It was a curious scene Tuesday at SM Megamall’s Mega Fashion Hall, as a good crowd of bright-eyed youngsters lined up to get into a forum about Diana Vreeland, former Vogue editor who died long before these same young people were born.
Why would this generation who had only known of Anna Wintour in Vogue be interested in “the old broad,” as one panelist later fondly referred to Vreeland? Why would she be relevant to this generation?
Granting the audience was made up of mostly students of fashion and design—from Slim’s, School of Fashion and the Arts, University of the Philippines-Diliman, De La Salle University-College of St. Benilde, and Fashion Institute of the Phils.—the forum hosted by Inquirer Lifestyle’s Thelma Sioson San Juan wasn’t the typical glitzy fashion event that you would find kids elbowing their way to get into these days.
There were no “blogger types,” as we recall a famous celebrity stylist refer to outrageous and similarly attired young people who go to fashion shows. For one curious afternoon this week, fashion wasn’t—what’s that again?— superficial.
It was the build-up to the staging of the Vreeland one-woman play, “Full Gallop,” to star Cherie Gil under Bart Guingona’s direction, for MyOwn Mann Productions Inc. and Actor’s Actors Inc. It will premiere on March 14 with a gala night at the Carlos P. Romulo Auditorium at RCBC Plaza, Makati. (There will only be six performances. Call tel. 2150788 or 0917-5378313, or Ticketworld at 8919999 for tickets.)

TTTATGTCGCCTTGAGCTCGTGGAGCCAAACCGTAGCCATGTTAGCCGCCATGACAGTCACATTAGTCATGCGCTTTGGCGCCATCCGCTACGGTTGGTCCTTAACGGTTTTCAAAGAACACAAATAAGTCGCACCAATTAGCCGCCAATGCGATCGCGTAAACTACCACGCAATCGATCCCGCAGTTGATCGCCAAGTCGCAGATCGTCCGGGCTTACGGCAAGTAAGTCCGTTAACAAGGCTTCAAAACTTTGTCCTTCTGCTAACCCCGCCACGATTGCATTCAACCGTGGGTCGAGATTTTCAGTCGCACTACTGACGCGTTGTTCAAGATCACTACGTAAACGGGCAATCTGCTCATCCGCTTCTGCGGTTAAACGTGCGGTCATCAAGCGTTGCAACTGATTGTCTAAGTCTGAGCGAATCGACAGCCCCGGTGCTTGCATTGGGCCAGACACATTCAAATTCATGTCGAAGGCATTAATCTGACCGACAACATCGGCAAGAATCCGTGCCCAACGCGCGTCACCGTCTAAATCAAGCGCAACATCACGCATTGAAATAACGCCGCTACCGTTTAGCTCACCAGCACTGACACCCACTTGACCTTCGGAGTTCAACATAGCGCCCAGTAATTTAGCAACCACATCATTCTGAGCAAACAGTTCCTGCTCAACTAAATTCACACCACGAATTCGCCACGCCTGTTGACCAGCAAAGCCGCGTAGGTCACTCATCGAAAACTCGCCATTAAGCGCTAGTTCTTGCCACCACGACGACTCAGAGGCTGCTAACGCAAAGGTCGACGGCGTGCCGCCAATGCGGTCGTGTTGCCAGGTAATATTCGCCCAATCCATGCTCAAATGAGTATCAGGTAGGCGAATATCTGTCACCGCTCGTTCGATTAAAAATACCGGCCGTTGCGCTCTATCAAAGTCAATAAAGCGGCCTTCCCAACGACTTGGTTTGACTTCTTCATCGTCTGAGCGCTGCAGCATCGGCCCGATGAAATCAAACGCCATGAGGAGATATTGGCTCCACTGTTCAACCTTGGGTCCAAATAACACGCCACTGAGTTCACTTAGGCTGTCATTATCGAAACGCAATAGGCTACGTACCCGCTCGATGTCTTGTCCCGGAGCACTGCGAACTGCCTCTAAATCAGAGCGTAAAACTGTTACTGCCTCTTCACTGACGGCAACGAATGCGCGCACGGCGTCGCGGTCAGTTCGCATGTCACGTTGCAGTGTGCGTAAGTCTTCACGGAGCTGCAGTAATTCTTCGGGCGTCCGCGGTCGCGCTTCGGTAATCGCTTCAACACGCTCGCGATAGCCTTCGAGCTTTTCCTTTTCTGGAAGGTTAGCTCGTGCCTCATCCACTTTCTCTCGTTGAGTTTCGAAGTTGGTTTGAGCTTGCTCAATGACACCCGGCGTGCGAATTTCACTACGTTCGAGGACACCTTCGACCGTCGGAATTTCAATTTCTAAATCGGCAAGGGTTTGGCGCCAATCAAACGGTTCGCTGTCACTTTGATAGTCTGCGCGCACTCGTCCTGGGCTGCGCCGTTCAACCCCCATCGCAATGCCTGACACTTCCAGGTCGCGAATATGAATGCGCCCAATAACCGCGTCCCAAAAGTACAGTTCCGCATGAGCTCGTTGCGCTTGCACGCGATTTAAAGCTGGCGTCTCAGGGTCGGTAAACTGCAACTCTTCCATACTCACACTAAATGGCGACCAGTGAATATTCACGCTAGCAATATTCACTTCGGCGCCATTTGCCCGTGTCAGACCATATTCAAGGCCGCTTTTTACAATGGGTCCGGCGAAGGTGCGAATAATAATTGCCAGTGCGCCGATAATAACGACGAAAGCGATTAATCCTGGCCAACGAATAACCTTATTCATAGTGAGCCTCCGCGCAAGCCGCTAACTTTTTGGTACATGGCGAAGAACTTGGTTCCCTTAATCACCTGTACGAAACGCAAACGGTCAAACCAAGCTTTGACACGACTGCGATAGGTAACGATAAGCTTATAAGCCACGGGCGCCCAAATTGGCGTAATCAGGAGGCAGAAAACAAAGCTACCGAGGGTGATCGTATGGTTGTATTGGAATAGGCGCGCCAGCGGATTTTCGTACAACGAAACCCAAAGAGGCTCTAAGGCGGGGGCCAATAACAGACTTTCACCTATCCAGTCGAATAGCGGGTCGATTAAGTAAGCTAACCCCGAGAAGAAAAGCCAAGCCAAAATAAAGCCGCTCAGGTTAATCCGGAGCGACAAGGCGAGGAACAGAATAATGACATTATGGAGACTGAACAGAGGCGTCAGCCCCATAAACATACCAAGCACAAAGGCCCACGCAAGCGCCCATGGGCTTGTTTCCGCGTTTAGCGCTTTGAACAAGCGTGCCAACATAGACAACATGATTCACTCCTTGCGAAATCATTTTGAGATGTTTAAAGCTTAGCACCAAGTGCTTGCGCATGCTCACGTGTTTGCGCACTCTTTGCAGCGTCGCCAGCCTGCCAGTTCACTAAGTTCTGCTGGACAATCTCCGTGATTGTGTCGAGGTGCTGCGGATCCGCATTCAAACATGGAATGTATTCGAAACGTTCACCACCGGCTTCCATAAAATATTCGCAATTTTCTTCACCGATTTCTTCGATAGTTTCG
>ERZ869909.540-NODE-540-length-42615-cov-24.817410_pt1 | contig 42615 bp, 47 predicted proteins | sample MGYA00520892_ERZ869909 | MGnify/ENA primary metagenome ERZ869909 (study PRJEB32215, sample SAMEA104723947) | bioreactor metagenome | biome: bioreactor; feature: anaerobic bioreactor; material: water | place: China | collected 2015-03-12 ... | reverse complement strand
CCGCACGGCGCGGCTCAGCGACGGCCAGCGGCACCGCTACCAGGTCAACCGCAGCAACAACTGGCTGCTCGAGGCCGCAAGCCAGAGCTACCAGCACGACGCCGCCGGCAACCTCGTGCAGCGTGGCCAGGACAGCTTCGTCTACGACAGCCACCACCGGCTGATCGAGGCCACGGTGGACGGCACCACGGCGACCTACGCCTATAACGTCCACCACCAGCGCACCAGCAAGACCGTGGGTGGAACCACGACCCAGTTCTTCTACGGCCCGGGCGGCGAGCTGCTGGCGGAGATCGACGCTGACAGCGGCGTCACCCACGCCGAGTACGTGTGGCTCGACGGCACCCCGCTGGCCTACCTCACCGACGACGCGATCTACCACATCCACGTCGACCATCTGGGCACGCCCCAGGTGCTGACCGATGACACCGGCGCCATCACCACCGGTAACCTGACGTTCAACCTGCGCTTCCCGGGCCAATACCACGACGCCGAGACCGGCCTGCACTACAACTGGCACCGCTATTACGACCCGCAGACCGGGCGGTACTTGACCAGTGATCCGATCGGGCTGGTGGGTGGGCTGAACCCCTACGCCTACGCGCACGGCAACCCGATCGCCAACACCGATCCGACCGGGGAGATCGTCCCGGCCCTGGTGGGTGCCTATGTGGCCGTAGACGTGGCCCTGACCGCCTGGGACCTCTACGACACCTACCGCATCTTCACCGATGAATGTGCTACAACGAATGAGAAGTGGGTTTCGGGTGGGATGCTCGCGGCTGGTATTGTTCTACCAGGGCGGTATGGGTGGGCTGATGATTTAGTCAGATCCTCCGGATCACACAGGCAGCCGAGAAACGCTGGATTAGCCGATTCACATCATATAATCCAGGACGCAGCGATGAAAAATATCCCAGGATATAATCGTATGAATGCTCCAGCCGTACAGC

It’s co-presented with Inquirer Lifestyle and Look Magazine. The March 22 performance is sponsored by Bulgari and Hermès, with Inquirer Lifestyle.
‘Devil Wears Prada’
As it would turn out, the forum was eye-opening not only to the audience but to Gil herself, who, made up in Vreeland’s trademark coif, said she learned new things that afternoon about
the woman she was about to play. The actress performed an excerpt.
San Juan said in her opening that Vreeland could’ve been the inspiration behind “The Devil Wears Prada” more than Wintour herself—her dictates but not her viciousness, for she was never known as a mean person. She introduced Vreeland as the woman to whom magazine publishing owes what it is today, and therefore, a subject that’s not esoteric but which continues to be relevant, especially to students of fashion.
It was Vreeland who turned magazines into a visual medium, who pushed for creating iconic images in fashion, and who discovered and nurtured photographers like Richard Avedon, Cecil Beaton and Irving Penn; who started celebrity coverage in fashion; who transformed Vogue from a purely society magazine to one that encompassed culture, fashion, arts; who styled Jackie Kennedy.
The panel was composed of fashion insiders like designer Lulu Tan-Gan, who also heads DLSU-CSB’s fashion and design program; Amina Aranaz-Alunan, bag designer and SoFA director; stylist and former fashion editor Angela Alarcon; SM VP for marketing and communications Millie Dizon; and two Vreeland enthusiasts, award-winning playwright and director Floy Quintos, and art collector Toto Gonzalez, who met Vreeland in New York when he was a young boy; and moderator Toots Tolentino.